GENEVA-ON-THE-LAKE, Ohio (WJW) — The coastline of one Northeast Ohio town is falling into Lake Erie, sometimes at a rate of seven or eight feet a day. Monday night, residents packed a special emergency meeting to hear what local leaders are planning to do about it.
Last week, the mayor of Geneva-on-the-Lake declared an emergency. Erosion in the area is a huge problem that’s only getting worse and will be extremely expensive to fix.
The problem is threatening a public park, dozens of homes, and could become a more immediate problem: threatening infrastructure, like water, gas and sewer systems.
“We live in Mapleton Beach and we’re all private, so we have to pay all this ourselves, and right now we’re looking at over $100,000 to repair our shoreline,” said one resident at the meeting.
“If we do all the stuff that’s been damaged by the accelerated erosion for the village and the Township Park, and this is just a beginning fix, this isn’t a total fix, this is to hold it off for a year or so, we’re looking at $1.2 million,” village administrator Jeremy Shaffer told the crowd.
Recently, land at Township Park has been sliding into the lake; first, a few feet at a time, then 45 feet within two and a half weeks.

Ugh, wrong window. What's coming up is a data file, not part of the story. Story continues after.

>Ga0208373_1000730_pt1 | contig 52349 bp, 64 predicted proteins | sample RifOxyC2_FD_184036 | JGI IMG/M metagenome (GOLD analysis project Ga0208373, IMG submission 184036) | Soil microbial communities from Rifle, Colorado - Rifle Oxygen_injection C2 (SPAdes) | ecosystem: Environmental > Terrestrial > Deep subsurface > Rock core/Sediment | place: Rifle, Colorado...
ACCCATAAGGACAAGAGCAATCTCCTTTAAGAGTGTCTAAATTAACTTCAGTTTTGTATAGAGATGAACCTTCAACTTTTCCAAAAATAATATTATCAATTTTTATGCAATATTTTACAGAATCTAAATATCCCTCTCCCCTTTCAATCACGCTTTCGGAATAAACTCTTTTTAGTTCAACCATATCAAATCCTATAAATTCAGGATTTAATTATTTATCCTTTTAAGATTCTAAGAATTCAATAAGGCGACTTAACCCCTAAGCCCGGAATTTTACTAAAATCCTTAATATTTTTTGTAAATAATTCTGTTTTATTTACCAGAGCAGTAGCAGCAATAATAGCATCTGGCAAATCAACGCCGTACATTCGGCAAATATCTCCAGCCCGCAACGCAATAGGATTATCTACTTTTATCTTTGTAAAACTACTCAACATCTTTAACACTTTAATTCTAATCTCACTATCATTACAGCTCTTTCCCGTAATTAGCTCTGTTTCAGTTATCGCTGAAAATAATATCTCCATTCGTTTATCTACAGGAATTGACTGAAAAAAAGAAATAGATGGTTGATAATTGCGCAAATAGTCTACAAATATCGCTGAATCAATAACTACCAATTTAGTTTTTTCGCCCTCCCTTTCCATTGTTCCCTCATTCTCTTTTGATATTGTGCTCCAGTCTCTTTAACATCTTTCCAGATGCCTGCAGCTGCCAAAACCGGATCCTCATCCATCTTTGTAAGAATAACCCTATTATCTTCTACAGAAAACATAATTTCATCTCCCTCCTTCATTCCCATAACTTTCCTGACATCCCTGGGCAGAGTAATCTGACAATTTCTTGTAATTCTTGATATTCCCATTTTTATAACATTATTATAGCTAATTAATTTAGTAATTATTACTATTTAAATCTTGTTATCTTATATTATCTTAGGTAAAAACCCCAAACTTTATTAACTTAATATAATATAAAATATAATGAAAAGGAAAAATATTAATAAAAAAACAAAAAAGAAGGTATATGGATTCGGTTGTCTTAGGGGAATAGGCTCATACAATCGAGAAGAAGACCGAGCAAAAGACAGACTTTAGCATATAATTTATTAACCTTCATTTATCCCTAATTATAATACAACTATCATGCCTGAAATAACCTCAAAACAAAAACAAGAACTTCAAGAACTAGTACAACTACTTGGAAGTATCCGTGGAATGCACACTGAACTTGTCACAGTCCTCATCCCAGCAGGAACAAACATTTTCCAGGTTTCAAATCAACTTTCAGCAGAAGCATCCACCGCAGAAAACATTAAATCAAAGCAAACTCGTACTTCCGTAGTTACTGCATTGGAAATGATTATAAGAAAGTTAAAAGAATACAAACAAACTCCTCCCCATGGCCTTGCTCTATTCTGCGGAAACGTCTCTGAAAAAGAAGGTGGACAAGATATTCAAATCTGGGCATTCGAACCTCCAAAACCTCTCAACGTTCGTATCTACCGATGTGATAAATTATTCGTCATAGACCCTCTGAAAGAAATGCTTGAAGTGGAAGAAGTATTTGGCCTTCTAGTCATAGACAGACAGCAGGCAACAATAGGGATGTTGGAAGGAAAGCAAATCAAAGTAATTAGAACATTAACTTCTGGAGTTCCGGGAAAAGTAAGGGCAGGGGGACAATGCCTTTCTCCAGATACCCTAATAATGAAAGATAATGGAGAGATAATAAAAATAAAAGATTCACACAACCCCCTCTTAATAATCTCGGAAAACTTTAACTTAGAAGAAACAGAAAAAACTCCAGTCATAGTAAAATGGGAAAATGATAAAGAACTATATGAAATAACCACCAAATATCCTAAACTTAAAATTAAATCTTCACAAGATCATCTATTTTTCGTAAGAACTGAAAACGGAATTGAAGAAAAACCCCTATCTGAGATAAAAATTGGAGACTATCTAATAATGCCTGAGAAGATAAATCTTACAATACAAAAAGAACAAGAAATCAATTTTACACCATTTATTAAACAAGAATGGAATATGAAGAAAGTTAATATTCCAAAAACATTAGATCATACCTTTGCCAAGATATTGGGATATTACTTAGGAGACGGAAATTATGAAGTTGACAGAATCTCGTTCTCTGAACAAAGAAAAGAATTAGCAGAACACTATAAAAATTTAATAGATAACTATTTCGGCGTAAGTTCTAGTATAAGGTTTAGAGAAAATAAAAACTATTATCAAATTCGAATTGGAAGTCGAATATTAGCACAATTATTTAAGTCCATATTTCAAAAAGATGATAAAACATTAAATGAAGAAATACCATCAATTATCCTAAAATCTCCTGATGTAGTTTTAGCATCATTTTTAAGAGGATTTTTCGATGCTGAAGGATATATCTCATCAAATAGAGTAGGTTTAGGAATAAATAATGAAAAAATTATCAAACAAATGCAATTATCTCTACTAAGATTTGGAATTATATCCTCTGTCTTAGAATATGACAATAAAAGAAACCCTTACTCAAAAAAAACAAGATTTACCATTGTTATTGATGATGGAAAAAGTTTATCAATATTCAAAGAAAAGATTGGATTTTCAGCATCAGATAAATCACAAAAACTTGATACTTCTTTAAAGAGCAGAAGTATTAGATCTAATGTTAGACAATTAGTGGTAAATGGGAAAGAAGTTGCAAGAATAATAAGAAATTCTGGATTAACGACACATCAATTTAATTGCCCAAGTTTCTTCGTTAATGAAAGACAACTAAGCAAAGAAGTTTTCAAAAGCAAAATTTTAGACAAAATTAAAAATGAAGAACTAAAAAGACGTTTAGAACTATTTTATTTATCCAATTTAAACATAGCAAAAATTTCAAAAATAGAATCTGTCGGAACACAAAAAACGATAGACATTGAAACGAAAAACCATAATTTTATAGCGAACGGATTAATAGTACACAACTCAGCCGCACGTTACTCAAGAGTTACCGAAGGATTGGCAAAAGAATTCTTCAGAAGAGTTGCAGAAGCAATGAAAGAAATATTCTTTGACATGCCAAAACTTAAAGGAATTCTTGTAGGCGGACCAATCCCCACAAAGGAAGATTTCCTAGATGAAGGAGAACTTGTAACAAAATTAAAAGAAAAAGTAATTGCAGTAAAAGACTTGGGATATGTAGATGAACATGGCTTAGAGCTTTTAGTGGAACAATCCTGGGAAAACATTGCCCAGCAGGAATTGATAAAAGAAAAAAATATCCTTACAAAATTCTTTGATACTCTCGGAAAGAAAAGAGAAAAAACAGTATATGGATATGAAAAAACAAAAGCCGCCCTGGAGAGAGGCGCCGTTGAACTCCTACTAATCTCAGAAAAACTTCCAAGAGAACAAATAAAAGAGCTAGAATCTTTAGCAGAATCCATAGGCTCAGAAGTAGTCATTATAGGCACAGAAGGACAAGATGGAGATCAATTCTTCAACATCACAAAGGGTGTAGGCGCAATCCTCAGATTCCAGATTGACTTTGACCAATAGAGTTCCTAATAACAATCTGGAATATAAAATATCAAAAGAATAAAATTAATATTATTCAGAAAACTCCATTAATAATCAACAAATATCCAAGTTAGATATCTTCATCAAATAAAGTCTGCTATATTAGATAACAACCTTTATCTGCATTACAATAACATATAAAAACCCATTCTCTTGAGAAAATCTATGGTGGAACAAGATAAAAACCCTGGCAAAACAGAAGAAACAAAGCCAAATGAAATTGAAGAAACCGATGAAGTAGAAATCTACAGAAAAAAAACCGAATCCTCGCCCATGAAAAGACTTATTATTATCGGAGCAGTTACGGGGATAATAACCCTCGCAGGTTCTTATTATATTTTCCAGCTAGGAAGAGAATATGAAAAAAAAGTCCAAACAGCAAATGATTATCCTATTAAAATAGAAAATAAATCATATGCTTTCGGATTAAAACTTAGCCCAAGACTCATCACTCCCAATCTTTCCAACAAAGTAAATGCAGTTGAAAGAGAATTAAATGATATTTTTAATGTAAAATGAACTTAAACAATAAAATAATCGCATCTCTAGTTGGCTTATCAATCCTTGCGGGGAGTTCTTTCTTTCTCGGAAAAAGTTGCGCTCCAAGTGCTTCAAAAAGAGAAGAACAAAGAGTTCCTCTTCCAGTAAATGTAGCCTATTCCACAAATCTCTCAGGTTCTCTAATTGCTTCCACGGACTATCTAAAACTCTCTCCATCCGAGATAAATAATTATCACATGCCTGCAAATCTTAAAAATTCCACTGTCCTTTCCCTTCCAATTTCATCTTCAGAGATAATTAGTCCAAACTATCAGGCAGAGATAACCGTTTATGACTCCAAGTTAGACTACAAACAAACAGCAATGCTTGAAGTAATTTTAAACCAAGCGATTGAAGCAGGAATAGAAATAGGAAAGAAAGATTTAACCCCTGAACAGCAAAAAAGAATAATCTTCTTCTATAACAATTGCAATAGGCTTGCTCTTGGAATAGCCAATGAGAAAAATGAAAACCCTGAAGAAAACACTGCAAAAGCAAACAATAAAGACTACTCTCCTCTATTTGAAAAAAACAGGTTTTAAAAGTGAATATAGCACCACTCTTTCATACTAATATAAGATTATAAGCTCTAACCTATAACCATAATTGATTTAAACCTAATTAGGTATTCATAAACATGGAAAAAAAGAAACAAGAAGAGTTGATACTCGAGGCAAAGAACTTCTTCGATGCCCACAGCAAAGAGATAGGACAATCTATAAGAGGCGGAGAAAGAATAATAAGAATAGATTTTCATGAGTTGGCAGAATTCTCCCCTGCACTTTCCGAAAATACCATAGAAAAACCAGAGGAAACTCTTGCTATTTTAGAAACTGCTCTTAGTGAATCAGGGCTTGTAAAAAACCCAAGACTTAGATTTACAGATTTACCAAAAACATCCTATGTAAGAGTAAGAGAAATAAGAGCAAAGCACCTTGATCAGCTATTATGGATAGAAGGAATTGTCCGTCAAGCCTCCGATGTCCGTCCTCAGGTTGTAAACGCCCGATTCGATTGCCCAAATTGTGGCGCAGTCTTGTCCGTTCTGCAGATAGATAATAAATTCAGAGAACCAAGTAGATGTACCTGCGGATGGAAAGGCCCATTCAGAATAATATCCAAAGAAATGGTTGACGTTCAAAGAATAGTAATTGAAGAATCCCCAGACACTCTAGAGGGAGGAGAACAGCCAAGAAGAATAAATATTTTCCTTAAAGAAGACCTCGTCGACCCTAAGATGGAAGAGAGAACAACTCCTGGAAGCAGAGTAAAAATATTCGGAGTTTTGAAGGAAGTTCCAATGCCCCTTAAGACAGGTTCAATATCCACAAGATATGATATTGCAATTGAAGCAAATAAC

Then, another 10 more feet since Thursday.
“There are 15 houses to the north and 14 houses to the south of the street that, if the roadside continues to slide in the lake, that we will have to isolate, shut the gas off to those places,” said Shaffer.
“It destroyed our property up on the front, that whole cement, it just destroyed the cement. I mean, how many tons of cement, it just broke it up like a bomb,” said resident Tanya Pilumeli.
Pilumeli’s uncle lives in a home on Old Lake Road that has been in her family for decades.
“About six or seven of us have talked about trying to go in to try to alleviate or bring that cost down by going in and working with a contractor to do that,” said Mark Fisher, who lives two doors down from Pilumeli’s uncle.
The village is considering several financial solutions: a levy, grants, state and federal help, but right now none of them are guaranteed, and they could only be used for public projects.
“It’s good to hear that they’re trying to do something. This is not a community with a lot of money,” said Pilumeli.
Village officials say lake erosion has been a problem for many years, but has sped up recently due to record high lake levels and because the lake has not frozen over this year, so the waves keep pounding the shore.
They say it is a problem that will last for years to come. Officials say the lake erosion, is not just affecting Geneva-on-the-Lake, but coastal towns all along the shore of Lake Erie.